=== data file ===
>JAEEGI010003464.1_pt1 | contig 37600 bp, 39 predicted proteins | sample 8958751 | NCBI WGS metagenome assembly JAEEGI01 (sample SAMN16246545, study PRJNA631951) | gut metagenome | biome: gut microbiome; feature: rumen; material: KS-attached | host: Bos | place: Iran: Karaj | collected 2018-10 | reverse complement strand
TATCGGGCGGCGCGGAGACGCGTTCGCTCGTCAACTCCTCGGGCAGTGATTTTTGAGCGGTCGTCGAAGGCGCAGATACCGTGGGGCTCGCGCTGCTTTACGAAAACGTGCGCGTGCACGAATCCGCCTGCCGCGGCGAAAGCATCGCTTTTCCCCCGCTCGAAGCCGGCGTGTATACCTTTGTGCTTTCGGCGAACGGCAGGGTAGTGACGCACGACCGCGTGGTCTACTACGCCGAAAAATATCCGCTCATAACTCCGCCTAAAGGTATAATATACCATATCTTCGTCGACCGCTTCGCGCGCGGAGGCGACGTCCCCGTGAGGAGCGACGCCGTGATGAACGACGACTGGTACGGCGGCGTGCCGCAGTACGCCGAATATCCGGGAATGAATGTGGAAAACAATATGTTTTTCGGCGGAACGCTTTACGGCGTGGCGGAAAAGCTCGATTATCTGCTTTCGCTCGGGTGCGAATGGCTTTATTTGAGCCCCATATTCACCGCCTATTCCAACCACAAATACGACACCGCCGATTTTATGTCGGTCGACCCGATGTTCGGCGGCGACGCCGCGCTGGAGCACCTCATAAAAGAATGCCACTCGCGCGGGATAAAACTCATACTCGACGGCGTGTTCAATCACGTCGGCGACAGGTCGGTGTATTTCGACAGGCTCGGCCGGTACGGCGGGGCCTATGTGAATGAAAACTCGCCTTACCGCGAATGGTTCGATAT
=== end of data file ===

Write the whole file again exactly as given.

>JAEEGI010003464.1_pt1 | contig 37600 bp, 39 predicted proteins | sample 8958751 | NCBI WGS metagenome assembly JAEEGI01 (sample SAMN16246545, study PRJNA631951) | gut metagenome | biome: gut microbiome; feature: rumen; material: KS-attached | host: Bos | place: Iran: Karaj | collected 2018-10 | reverse complement strand
TATCGGGCGGCGCGGAGACGCGTTCGCTCGTCAACTCCTCGGGCAGTGATTTTTGAGCGGTCGTCGAAGGCGCAGATACCGTGGGGCTCGCGCTGCTTTACGAAAACGTGCGCGTGCACGAATCCGCCTGCCGCGGCGAAAGCATCGCTTTTCCCCCGCTCGAAGCCGGCGTGTATACCTTTGTGCTTTCGGCGAACGGCAGGGTAGTGACGCACGACCGCGTGGTCTACTACGCCGAAAAATATCCGCTCATAACTCCGCCTAAAGGTATAATATACCATATCTTCGTCGACCGCTTCGCGCGCGGAGGCGACGTCCCCGTGAGGAGCGACGCCGTGATGAACGACGACTGGTACGGCGGCGTGCCGCAGTACGCCGAATATCCGGGAATGAATGTGGAAAACAATATGTTTTTCGGCGGAACGCTTTACGGCGTGGCGGAAAAGCTCGATTATCTGCTTTCGCTCGGGTGCGAATGGCTTTATTTGAGCCCCATATTCACCGCCTATTCCAACCACAAATACGACACCGCCGATTTTATGTCGGTCGACCCGATGTTCGGCGGCGACGCCGCGCTGGAGCACCTCATAAAAGAATGCCACTCGCGCGGGATAAAACTCATACTCGACGGCGTGTTCAATCACGTCGGCGACAGGTCGGTGTATTTCGACAGGCTCGGCCGGTACGGCGGGGCCTATGTGAATGAAAACTCGCCTTACCGCGAATGGTTCGATAT